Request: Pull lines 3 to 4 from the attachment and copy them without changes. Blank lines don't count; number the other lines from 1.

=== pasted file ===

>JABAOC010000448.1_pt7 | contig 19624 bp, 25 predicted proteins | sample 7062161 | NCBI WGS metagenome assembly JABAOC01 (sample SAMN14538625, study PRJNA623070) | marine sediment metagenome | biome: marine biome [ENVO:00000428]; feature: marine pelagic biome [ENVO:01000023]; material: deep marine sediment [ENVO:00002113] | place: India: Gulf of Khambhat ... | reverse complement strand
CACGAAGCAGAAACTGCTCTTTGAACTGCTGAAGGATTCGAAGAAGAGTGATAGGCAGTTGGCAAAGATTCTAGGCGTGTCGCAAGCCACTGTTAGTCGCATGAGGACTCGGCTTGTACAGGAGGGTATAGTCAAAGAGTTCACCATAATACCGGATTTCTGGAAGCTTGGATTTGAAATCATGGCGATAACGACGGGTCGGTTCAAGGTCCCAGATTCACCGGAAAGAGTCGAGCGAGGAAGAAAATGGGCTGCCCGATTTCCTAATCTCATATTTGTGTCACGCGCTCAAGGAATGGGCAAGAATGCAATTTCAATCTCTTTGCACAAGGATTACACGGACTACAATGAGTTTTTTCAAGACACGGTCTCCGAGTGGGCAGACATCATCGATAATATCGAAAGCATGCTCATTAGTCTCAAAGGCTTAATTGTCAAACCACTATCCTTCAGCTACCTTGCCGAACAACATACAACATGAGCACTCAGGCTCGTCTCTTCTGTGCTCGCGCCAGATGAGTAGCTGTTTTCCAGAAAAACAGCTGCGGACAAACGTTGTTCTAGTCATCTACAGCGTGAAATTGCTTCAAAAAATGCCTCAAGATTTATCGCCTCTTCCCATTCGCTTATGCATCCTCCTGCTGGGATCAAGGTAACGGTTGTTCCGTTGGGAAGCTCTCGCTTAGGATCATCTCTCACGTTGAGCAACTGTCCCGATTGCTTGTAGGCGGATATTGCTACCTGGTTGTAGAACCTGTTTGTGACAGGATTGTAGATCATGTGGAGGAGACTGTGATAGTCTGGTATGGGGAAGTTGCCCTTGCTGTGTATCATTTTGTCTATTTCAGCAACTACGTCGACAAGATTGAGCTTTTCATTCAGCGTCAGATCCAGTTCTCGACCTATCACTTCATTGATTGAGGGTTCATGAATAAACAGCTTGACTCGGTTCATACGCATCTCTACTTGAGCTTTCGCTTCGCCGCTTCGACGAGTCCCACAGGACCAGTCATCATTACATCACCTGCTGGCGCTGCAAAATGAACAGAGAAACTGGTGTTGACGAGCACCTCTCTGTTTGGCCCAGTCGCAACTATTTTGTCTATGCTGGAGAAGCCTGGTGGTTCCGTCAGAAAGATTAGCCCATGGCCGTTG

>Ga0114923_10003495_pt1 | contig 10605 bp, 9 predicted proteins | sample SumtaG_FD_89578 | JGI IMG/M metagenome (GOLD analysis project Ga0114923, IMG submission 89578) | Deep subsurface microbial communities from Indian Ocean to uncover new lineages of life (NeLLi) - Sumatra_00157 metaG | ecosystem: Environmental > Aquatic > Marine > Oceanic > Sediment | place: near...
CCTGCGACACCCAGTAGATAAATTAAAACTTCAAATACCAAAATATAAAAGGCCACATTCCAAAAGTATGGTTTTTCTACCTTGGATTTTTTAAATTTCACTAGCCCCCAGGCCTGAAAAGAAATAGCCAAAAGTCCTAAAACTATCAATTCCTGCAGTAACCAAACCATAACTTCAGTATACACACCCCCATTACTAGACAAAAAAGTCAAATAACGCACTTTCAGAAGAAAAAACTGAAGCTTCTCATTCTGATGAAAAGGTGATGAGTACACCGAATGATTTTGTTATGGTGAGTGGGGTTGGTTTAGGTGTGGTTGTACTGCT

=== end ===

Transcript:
>Ga0114923_10003495_pt1 | contig 10605 bp, 9 predicted proteins | sample SumtaG_FD_89578 | JGI IMG/M metagenome (GOLD analysis project Ga0114923, IMG submission 89578) | Deep subsurface microbial communities from Indian Ocean to uncover new lineages of life (NeLLi) - Sumatra_00157 metaG | ecosystem: Environmental > Aquatic > Marine > Oceanic > Sediment | place: near...
CCTGCGACACCCAGTAGATAAATTAAAACTTCAAATACCAAAATATAAAAGGCCACATTCCAAAAGTATGGTTTTTCTACCTTGGATTTTTTAAATTTCACTAGCCCCCAGGCCTGAAAAGAAATAGCCAAAAGTCCTAAAACTATCAATTCCTGCAGTAACCAAACCATAACTTCAGTATACACACCCCCATTACTAGACAAAAAAGTCAAATAACGCACTTTCAGAAGAAAAAACTGAAGCTTCTCATTCTGATGAAAAGGTGATGAGTACACCGAATGATTTTGTTATGGTGAGTGGGGTTGGTTTAGGTGTGGTTGTACTGCT